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The Politics of Writing the Self into Jewish Studies

Sun, December 16, 4:15 to 5:45pm, Seaport Hotel & World Trade Center, Waterfront 2 Ballroom
Tue, December 18, 8:30 to 10:00am, Seaport Hotel & World Trade Center, Waterfront 1 Ballroom

Session Submission Type: Seminar

Abstract

This seminar brings together eight scholars (via seven papers) from a variety of disciplines to examine the politics around scholarly subjectivity in Jewish Studies. Through an exploration of the politics of gender, immigration, conversion, crafting, Judaic texts, the Israeli-Palestinian nexus and the college campus, these authors mine questions of power, identity, representation and memory to interrogate the precarious notion of the scholarly "self" in a political context.

As the Jewish daughter of German Jewish refugees, converts to Roman Catholicism in the 1930s, Angela Botelho analyzes literary texts, family archives, and interviews conducted with two generations of descendants to examine the impact of history, memory, and narration on the post-conversion, post-modern, hybrid Jew.

Maria Damon and Adeena Karasick will present a script for a performative exploration of self and identity conducted through an experimental collage that references midrashic and 13th-century Kabbalistic texts, oral and written law, histories of textile-making, literary poeisis, deep etymology and pop culture, all refracted through a metaphoric and material text/textile nexus.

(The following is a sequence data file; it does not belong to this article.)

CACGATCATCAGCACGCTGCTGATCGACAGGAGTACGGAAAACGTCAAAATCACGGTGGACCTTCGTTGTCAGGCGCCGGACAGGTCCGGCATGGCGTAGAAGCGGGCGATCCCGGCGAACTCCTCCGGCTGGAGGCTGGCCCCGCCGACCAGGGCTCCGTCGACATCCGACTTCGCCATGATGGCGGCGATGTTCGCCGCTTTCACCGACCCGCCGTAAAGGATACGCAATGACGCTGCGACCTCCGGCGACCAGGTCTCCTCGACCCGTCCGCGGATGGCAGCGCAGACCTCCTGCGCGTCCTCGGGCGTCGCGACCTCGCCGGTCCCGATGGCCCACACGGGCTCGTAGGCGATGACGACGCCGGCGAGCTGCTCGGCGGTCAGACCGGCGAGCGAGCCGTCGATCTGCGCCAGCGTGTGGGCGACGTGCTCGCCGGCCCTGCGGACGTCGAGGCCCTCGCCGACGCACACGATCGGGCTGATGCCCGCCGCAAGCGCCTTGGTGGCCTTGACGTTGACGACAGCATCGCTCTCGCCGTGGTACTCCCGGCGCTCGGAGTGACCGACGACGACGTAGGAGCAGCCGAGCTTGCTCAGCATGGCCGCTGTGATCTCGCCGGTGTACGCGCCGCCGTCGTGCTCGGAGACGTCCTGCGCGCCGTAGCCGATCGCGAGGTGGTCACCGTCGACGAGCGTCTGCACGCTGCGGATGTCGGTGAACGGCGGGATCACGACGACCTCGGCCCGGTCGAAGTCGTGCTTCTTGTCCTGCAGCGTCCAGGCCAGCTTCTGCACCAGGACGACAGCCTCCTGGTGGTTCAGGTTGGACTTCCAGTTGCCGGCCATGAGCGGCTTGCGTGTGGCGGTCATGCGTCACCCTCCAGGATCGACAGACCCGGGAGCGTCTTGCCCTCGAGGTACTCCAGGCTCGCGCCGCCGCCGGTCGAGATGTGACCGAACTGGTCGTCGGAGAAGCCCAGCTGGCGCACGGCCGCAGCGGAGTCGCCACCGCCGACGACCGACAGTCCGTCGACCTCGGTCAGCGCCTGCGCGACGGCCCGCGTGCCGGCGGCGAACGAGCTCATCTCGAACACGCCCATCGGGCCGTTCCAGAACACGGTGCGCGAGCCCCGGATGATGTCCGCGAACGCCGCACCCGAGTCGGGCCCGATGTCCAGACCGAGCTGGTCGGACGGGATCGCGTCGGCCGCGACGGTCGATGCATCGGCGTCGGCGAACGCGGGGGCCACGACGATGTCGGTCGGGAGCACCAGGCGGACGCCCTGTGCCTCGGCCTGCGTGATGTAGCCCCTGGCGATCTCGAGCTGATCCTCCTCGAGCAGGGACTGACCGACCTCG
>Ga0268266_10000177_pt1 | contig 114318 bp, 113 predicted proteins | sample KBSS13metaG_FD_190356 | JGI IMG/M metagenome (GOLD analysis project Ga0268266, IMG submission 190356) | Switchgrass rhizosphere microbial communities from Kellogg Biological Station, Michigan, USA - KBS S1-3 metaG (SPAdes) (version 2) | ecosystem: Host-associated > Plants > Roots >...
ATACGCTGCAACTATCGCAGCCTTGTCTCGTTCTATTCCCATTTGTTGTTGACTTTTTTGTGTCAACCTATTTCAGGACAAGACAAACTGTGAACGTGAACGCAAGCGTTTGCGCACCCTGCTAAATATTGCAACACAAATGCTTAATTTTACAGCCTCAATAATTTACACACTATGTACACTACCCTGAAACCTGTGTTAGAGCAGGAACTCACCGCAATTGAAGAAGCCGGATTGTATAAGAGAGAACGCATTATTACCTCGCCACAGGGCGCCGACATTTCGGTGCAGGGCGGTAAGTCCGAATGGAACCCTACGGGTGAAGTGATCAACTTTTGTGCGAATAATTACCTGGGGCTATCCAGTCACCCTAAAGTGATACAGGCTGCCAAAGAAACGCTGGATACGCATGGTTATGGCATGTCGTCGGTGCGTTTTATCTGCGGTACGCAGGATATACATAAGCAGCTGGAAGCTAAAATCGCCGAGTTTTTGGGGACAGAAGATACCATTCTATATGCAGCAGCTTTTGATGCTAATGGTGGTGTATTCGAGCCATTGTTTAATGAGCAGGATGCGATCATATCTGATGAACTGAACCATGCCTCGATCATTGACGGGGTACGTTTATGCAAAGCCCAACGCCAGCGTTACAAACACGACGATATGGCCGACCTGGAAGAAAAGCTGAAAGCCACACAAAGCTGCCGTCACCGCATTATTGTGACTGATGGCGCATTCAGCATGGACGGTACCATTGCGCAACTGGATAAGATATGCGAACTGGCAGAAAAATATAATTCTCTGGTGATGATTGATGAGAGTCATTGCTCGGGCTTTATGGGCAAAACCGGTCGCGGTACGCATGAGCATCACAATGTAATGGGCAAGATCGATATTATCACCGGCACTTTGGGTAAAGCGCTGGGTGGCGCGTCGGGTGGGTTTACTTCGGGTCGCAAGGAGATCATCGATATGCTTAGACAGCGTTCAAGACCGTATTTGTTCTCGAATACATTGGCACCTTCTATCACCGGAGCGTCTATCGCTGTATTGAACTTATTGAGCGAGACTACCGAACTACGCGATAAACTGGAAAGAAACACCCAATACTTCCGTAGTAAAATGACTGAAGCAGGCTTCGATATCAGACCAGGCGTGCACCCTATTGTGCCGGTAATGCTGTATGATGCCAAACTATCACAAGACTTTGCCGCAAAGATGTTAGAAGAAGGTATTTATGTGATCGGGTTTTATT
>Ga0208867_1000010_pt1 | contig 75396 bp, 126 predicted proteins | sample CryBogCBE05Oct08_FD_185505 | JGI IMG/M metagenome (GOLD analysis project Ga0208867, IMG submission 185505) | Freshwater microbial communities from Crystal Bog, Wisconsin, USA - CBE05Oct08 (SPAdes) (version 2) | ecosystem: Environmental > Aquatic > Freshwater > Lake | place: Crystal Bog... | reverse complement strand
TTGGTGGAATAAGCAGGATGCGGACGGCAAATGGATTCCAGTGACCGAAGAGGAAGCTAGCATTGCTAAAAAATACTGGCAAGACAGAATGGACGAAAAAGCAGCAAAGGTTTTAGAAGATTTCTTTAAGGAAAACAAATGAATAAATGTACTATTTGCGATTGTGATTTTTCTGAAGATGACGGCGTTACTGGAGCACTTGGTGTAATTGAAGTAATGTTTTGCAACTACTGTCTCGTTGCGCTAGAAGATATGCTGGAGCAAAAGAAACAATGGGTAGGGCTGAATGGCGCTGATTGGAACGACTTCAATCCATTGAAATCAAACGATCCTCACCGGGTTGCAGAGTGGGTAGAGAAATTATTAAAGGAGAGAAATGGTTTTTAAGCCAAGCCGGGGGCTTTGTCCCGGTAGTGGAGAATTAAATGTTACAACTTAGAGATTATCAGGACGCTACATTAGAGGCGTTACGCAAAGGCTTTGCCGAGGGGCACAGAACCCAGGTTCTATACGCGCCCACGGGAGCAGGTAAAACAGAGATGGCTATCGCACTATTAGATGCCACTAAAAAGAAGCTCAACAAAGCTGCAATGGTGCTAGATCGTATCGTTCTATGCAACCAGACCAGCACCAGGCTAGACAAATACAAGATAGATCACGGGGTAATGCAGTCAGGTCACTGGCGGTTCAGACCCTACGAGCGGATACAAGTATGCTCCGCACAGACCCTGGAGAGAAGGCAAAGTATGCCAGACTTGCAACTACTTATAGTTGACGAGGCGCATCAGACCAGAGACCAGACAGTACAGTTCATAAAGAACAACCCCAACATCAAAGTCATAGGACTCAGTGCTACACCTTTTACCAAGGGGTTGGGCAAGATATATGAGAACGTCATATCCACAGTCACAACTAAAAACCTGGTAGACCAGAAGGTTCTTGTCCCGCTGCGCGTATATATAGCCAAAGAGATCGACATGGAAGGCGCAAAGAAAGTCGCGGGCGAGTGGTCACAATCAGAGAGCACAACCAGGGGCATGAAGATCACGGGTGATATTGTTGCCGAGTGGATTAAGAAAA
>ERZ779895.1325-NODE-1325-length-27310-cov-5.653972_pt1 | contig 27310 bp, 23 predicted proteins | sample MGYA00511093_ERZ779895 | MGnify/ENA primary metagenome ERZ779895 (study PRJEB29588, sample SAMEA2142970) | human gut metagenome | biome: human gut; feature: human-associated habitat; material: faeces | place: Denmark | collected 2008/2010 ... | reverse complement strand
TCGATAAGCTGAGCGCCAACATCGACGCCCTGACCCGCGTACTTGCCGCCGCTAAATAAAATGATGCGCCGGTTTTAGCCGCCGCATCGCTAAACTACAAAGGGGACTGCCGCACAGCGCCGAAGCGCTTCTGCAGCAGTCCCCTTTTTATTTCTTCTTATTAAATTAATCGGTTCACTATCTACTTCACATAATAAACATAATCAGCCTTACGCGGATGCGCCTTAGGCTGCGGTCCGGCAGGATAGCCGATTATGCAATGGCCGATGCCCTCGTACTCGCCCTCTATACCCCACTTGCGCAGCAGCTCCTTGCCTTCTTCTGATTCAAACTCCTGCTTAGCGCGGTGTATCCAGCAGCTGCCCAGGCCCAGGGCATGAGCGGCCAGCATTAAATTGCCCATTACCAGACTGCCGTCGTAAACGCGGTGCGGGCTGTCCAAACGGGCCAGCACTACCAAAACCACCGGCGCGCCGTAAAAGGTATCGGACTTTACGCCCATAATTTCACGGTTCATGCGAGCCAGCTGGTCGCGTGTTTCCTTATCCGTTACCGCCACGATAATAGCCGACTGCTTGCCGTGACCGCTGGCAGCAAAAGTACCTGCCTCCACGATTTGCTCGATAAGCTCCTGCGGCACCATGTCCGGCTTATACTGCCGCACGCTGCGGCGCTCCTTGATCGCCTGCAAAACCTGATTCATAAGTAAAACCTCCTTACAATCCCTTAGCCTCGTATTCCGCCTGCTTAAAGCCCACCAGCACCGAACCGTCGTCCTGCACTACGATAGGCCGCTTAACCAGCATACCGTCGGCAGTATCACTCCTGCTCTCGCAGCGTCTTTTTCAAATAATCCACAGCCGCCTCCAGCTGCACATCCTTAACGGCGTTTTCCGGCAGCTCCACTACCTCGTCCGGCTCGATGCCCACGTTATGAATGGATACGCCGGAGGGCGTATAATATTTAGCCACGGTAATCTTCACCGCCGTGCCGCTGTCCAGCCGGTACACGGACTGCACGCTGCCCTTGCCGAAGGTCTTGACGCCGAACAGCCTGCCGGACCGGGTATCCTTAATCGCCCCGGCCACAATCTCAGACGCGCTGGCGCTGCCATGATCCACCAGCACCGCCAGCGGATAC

Marc Dollinger explores how Jews navigate power and powerlessness amidst left and right-wing anti-Semitism on the university campus.

Combining narrative vignettes from her ethnographic work on Jews, gender, and craft culture, Jodi Eichler-Levine reflects upon her dual position as a scholar of religion and as a Jewish woman crafter and descendant of crafters; as not just a bearer of memory in words but also in thread.

Aaron Hahn Tapper argues that although integrating an author's social identities into their research has a deep pedagogical value in the field of so-cial justice education, it can also reinforce dominant and subordinate ideas, thus potentially undermining the very intention of the work.

Laura Limonic explores the different dimensions of Jewish cultural and ethno-religious identity through the stories of contemporary Jewish immigrants in the United States.

Through the memoir genre, Mira Sucharov reflects on the role of Jewish summer camp in structuring Diaspora Jewish affiliation with Israel-Palestine, a relationship further refracted through a sometimes fraught scholarly and public-commentator identity.

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